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LEWISBURG, Pa. — Bucknell University students will pursue nearly 60 research projects this summer covering a variety of academic disciplines in the sciences, the humanities and engineering.
The projects, which are part of the University's undergraduate research program, include an evaluation of balance training in older adults through electronic entertainment, the relationship between women and weapons in revolutionary America, the preservation process for historic bridges, and the design of an autonomous unmanned robotic vehicle.
Topics of local interest include a summary of hydraulic conditions at bridges within the West Branch of the Susquehanna River, an investigation of the levels of phthalates — additives widely used in plastics to soften them — in drinking water from treatment plants in the Susquehanna River Valley region, and an examination of the Marcellus Shale natural gas discovery and Pennsylvania's new energy boon.
"Integrating research and student learning is a hallmark of Bucknell's success in undergraduate education, and summer internships complement the year-round campus activities," Bucknell Provost Mick Smyer said. "Each summer, many students spend time sharpening their research skills alongside the faculty, becoming better prepared for the challenges they will face during their careers."
Sampling of research projects Kyle Boline, a junior majoring in civil engineering from Rochester, N.Y, is exploring the effects of corrosion on guardrail performance to help maintenance personnel determine if a damaged guardrail can be repaired or must be replaced. He will test five 4-inch w-beam guardrail sections with differing levels of corrosion against a control beam with no corrosion. "The main object is to quantify the level of corrosion which results in a non-functioning guardrail," Boline said. "A second result is to provide insight on whether slightly corroded w-beam rail can be used on secondary highways in an effort to save money and material."
Neil Dold, a sophomore majoring in biomedical engineering from Attleboro Falls, Mass., will examine whether using a Wii Fit balance board can be used to improve balance training with adults who are 65 or older. "If the balance training routine proves effective, professionals and families may consider purchasing Wii Fit and instituting a routine to reduce the potential of a fall," Dold said.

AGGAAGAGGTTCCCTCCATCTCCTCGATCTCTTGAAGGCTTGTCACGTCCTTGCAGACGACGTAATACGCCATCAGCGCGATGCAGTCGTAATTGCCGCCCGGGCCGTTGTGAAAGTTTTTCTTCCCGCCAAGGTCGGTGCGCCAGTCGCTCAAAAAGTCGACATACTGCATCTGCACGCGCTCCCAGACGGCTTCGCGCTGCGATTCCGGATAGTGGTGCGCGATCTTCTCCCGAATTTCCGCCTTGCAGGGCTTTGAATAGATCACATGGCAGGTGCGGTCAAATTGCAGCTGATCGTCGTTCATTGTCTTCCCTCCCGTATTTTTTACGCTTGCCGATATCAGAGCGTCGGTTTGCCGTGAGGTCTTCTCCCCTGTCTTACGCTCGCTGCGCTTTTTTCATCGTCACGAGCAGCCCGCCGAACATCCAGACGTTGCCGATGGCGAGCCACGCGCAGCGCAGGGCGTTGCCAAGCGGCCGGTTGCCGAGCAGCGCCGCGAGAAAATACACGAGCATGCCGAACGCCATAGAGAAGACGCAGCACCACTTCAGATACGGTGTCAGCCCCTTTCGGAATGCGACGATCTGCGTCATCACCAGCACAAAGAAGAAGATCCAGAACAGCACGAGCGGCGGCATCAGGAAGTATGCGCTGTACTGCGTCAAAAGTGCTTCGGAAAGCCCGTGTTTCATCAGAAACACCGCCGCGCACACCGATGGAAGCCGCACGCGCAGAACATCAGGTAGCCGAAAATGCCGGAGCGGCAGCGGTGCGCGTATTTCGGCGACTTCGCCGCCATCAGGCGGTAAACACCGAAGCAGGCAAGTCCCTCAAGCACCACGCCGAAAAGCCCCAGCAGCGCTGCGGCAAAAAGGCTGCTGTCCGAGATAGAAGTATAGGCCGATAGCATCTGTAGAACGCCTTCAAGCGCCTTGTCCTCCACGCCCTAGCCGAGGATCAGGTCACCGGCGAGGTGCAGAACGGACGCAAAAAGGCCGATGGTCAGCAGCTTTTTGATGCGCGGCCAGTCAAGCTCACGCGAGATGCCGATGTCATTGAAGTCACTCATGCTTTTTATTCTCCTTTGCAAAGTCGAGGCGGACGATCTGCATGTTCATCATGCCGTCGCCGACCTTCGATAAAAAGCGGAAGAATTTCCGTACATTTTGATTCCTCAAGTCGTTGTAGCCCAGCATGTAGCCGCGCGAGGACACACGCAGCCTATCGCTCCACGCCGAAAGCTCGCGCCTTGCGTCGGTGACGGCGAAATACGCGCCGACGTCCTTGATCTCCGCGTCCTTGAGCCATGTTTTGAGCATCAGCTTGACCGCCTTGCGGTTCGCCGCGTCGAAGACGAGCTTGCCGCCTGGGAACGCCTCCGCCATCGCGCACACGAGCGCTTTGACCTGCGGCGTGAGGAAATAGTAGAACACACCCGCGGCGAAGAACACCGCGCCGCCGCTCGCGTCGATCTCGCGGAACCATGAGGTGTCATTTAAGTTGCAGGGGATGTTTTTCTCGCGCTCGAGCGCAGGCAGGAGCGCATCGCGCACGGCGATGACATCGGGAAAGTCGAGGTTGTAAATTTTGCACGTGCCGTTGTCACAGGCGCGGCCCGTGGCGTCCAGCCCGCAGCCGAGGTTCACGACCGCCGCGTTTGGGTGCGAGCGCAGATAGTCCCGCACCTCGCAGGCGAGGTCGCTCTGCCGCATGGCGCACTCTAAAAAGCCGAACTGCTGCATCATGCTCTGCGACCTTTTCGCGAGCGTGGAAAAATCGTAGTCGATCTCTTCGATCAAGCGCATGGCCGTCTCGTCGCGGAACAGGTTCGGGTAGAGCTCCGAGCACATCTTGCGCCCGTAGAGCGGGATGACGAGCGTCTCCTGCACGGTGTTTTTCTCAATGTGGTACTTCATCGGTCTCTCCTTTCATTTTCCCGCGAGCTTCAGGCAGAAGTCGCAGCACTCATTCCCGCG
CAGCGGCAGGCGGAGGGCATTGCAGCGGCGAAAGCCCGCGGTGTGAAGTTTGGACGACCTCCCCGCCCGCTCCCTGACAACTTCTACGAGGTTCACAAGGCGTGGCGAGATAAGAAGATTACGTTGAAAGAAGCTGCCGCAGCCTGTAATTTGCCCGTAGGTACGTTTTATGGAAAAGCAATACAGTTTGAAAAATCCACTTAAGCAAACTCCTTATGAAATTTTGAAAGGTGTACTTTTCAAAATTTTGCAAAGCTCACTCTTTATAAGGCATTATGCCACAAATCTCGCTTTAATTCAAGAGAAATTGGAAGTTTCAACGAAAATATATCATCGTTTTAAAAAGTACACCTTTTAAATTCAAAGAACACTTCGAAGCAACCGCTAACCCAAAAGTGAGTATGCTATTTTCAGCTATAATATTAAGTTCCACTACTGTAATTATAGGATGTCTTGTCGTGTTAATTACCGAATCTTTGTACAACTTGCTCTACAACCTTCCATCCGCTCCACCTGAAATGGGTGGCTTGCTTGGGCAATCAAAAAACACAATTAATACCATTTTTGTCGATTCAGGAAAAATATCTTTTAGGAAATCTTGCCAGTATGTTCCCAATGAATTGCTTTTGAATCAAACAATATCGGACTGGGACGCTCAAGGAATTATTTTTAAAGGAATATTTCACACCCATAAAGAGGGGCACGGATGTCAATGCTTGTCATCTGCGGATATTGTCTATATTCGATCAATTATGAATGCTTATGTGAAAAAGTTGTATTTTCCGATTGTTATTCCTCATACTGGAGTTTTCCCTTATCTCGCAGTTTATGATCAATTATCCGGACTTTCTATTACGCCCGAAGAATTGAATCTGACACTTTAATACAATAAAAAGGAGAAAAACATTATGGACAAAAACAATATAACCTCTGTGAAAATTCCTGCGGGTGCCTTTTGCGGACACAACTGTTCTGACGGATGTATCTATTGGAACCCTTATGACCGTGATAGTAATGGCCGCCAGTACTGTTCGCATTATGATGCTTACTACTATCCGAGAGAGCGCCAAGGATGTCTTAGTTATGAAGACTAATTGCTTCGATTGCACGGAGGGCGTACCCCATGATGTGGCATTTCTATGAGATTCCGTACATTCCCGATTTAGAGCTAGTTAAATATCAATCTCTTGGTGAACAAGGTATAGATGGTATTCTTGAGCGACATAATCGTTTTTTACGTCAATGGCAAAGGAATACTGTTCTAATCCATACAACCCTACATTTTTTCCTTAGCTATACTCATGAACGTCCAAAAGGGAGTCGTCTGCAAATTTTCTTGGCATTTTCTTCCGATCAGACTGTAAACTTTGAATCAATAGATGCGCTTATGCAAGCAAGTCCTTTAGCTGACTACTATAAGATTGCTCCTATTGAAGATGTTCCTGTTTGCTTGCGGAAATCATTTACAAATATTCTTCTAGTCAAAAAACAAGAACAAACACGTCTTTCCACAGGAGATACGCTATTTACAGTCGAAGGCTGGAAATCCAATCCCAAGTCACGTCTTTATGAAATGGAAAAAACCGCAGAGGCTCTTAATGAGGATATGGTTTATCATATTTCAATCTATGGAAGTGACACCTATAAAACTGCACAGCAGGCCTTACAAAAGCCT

David Manthos, a junior majoring in geography from McHenry, Md., will research, map and write a creative nonfiction account of an area of the Susquehanna Valley undergoing change due to the Marcellus Shale natural gas boon. "This will be an effort to tell a story with the landscape as its central character, to give the Marcellus Shale controversy a face," Manthos said. "The final narrative, perhaps with photography and videography to illustrate the writing, will be posted on a Bucknell website to be designed this summer on the Marcellus Shale," he said.
Robyn Roogow, a junior majoring in education and psychology from Ellicott City, Md., will study whether infants at certain stages of locomotion development comprehend the meanings of verbs. "As infants mature, they start to change their perspective of the world as they progress through sitting, crawling, standing and walking," Roogow said. Research has shown that infants show no fear of height before they begin to crawl. "However, children who can crawl will not cross a glass floor with a simulation below of descending stairs, illustrating a link between motor experience and thought," she said.
Molly Shoener, a junior majoring in early childhood education from Scranton, Pa., will investigate still-image military photojournalism during World War II and how this photography influenced the way in which Americans on the home front viewed the war. "Censorship was not uncommon prior to World War II but as the war continued, previously censored photos were released. This summer research will be continued in an honors thesis that will compare the wartime photography of World War II to that of more recent wars," Shoener said.
Sarah Suchoff, a sophomore majoring in international relations and Spanish from Norwalk, Conn., will focus on the use and construction of huipiles, the traditional dress of indigenous Mayan women, to discover how constructing, wearing and selling the traditional dress helps to promote Mayan identity. "This project will be conducted in the village of Tabi in the Yucatan," Suchoff said. "I also will investigate the reasons why some women choose not to wear huipiles, which are cotton dresses with a heavily embroidered bodice, and whether those who wear them do so to achieve a sense of Mayan-ness."
Study abroad bloggers Emilie Kozol, who has been studying in South Africa during the spring semester, will remain in the Cape Town area through July as she volunteers in a service-learning project in one of the local elementary schools.
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